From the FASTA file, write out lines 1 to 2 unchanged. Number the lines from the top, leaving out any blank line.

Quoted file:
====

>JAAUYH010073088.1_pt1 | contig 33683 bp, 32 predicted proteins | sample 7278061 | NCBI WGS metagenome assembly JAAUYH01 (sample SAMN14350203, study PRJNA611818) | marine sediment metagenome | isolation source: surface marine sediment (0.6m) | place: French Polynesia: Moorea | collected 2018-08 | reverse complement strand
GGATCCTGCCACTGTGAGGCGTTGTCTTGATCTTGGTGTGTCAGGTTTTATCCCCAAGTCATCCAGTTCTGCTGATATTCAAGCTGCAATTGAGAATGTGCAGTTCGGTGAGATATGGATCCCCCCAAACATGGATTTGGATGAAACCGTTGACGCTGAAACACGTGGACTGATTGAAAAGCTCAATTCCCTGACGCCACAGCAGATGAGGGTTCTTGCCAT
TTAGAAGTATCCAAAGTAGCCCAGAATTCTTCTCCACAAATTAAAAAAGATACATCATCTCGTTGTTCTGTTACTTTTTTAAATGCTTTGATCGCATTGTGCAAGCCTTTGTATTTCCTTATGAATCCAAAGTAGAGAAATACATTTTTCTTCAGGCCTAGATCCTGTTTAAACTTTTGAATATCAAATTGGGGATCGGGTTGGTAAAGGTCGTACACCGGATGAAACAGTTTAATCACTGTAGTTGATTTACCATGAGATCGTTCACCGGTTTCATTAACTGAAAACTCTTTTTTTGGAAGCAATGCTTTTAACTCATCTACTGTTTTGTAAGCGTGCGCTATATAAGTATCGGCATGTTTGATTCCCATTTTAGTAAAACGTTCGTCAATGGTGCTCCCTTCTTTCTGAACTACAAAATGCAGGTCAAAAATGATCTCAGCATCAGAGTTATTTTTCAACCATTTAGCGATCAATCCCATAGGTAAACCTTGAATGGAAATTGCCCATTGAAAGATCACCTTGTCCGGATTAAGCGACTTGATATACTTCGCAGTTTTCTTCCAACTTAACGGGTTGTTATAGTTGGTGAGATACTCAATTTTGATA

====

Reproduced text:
>JAAUYH010073088.1_pt1 | contig 33683 bp, 32 predicted proteins | sample 7278061 | NCBI WGS metagenome assembly JAAUYH01 (sample SAMN14350203, study PRJNA611818) | marine sediment metagenome | isolation source: surface marine sediment (0.6m) | place: French Polynesia: Moorea | collected 2018-08 | reverse complement strand
GGATCCTGCCACTGTGAGGCGTTGTCTTGATCTTGGTGTGTCAGGTTTTATCCCCAAGTCATCCAGTTCTGCTGATATTCAAGCTGCAATTGAGAATGTGCAGTTCGGTGAGATATGGATCCCCCCAAACATGGATTTGGATGAAACCGTTGACGCTGAAACACGTGGACTGATTGAAAAGCTCAATTCCCTGACGCCACAGCAGATGAGGGTTCTTGCCAT